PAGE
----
The sailing Frigate Libertad is being held at a Ghanaian port by a US-based investment (vulture) fund in dispute over Argentinean debts.
The Ghanaian high court has ruled on the case to determine whether the Libertad is allowed to sail on, that Argentina had waived sovereign immunity when it contracted the sovereign debt being enforced. Therefore Libertad may be forced to stay in Tema until the Argentinean government pays up $1.6bn claimed by US-based investment fund NML Capital, a subsidiary of New York Elliott Associates based on Cayman Islands Tax Haven and one of the many “vulture funds”.
The fund had already obtained rulings in New York and London awarding it more than $1.6bn (£1bn) from Argentina on the basis of debts arising from the country’s defaulted bonds bought from the heavily indebted Argentinean government in 2000, a year before the country’s $100bn sovereign default saw most of its debt restructured. But no assets have been available to “recover” or force Argentina to pay the debt. Until now, that is.
Vulture Funds, rich lawyers and poor countries
A vulture fund is a private equity or hedge fund that invests in debt issued by an entity that is considered to be very weak or dying, or whose debt is in imminent default. The name is a metaphor comparing these investors to vultures patiently circling, waiting to pick over the remains of a rapidly weakening company or, in the case of sovereign debt, debtor country. Market practitioners prefer to refer to them as “distressed debt” or “special situations funds”. (Wikipedia)
Impoverished, debt stricken countries lose control of their power to restructure or renegotiate their debts when private funds buy them at a much reduced rate and demand full repayment on later years – challenging in this way the economic recovery of the country in question – and pursuing those country assets through British and USA courts, with extremely highly paid specialist lawyers doing their dirty work. Greece is just another example of vulture funds profiteering from this type of human disaster. (The Guardian). In addition to impeding debt relief they also discourage aid to and investment in poor countries as the litigation includes any new money flowing into them.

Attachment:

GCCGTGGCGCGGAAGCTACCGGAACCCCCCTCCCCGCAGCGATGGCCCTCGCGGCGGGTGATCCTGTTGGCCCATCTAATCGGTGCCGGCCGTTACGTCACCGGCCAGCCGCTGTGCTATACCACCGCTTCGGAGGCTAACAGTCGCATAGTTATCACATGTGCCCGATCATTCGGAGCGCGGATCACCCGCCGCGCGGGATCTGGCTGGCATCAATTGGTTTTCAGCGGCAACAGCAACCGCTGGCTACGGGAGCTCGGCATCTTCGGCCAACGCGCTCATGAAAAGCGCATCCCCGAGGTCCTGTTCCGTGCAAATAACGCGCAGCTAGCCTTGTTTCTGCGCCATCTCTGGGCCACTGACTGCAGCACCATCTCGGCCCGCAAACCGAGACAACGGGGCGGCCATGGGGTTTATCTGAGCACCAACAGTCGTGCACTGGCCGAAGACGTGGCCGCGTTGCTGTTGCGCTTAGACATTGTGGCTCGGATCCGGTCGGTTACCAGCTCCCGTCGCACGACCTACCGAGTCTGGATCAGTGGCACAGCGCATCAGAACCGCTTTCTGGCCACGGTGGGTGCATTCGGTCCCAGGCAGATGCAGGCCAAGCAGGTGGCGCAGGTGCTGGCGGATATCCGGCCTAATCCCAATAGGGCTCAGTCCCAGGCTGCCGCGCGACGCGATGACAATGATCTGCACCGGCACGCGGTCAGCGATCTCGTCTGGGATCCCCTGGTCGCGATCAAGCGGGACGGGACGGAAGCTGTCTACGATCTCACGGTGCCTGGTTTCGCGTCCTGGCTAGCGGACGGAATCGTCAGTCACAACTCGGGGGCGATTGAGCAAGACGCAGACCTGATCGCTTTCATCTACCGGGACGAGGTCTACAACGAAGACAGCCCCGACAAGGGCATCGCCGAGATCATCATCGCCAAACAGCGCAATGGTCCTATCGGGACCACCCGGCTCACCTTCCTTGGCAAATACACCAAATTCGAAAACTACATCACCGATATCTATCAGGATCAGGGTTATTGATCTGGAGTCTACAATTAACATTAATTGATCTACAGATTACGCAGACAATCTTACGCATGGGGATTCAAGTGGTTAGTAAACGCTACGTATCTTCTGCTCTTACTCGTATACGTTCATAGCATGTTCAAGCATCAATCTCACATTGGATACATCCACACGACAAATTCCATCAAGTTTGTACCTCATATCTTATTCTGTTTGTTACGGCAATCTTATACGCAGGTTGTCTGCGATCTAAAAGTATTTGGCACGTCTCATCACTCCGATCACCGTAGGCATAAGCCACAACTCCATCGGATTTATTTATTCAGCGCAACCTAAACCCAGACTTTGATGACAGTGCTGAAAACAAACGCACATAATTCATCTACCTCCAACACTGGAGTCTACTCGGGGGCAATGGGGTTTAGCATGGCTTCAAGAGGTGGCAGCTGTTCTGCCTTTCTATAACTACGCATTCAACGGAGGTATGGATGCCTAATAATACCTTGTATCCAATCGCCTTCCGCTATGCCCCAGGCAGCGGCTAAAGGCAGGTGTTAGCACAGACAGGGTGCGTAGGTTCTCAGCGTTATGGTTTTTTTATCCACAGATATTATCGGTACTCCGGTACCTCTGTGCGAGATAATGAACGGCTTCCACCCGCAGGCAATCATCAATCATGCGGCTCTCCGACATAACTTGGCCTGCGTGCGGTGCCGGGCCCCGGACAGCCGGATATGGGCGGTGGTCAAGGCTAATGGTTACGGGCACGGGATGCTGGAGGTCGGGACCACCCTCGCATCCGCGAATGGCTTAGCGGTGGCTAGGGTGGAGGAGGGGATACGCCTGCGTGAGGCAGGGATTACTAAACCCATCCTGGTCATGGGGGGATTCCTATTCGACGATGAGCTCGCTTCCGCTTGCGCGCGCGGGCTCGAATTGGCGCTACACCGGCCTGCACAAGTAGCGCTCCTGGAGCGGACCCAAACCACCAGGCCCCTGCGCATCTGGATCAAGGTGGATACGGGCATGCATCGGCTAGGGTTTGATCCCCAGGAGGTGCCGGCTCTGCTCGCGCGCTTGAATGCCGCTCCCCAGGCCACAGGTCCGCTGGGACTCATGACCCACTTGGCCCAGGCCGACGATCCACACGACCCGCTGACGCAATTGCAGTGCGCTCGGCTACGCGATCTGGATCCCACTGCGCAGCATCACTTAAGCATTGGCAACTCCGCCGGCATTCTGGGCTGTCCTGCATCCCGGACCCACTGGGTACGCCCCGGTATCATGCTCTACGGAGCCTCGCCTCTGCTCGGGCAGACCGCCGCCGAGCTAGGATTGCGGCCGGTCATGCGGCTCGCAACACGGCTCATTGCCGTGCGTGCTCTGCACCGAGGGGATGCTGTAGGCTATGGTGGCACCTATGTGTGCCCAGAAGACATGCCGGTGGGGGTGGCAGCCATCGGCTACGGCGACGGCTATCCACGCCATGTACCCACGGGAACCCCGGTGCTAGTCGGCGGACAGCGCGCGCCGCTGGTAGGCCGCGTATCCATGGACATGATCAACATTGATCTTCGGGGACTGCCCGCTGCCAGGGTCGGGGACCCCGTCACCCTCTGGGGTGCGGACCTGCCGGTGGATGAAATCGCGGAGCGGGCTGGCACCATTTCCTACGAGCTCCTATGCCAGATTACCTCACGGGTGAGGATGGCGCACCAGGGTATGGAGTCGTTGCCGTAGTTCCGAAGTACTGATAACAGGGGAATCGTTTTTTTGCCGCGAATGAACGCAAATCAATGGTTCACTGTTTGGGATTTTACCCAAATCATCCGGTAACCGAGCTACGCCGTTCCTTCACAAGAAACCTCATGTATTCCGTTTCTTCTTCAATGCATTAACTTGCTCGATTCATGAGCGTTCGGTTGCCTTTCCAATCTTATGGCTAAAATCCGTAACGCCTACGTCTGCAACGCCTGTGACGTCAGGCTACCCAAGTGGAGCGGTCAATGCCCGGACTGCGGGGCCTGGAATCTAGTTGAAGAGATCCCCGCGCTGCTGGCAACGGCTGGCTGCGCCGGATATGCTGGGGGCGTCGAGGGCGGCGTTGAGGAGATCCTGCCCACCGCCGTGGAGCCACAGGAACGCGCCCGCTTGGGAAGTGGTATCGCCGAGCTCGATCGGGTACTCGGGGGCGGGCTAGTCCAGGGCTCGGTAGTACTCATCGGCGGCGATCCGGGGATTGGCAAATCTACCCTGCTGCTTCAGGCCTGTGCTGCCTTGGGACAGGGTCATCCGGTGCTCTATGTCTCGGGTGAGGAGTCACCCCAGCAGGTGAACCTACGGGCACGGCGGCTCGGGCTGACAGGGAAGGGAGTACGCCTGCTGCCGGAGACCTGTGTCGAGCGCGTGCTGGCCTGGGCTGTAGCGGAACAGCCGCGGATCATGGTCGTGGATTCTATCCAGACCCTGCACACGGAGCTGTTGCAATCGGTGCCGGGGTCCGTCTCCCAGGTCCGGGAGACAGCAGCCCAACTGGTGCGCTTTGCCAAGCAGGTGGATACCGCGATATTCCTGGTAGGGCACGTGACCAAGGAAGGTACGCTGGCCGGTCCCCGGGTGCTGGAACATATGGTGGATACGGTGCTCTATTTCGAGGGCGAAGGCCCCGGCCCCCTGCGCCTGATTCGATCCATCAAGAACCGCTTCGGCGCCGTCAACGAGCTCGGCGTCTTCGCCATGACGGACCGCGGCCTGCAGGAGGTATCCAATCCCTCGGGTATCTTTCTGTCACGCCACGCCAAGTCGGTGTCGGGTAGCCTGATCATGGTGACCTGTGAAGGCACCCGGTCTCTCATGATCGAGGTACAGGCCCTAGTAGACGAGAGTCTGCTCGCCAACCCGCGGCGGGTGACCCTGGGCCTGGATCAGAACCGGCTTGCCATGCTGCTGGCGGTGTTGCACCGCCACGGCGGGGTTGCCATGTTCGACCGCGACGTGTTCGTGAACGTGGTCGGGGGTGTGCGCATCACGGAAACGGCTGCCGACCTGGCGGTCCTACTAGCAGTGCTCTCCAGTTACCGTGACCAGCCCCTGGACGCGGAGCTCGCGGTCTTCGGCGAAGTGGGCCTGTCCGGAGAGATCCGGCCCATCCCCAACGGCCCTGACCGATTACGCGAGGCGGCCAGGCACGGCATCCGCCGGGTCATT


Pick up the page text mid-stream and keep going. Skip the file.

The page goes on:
Although some countries, under pressure from Oxfam and the Jubilee Debt Campaign, have started to restrict the use of their Courts by vulture funds (the UK passed a bill in 2010 banning such use of their courts, but applying to only 40 Heavily Indebted Poor Countries and to cases before 2004), the eminently international quality of these financial giants make such restrictions next to impossible. For a timeline on some of their activities see Pressenza.
The Problem is Speculation
Whilst effective campaigning against vulture funds is difficult given the structure of the present financial system, we must applaud all efforts to restrict such practices. A more basic change is, however, essential, to stop the activities of groups which have become so dehumanised that they are completely impervious to the untold suffering they bring about. They can do so because the basic mechanism of the present system is speculation. This is what has brought about the crash in 2007, this is what maintains the “recession” (in reality concentration, I restate) and justifies the “austerity measures” (euphemism for the shrinking of the state according to neoliberal ideological orthodoxy).
If we concentrate our sights on a training ship stuck in an African port, far, far away from home, we may lose the big picture, and that would be a lost opportunity indeed.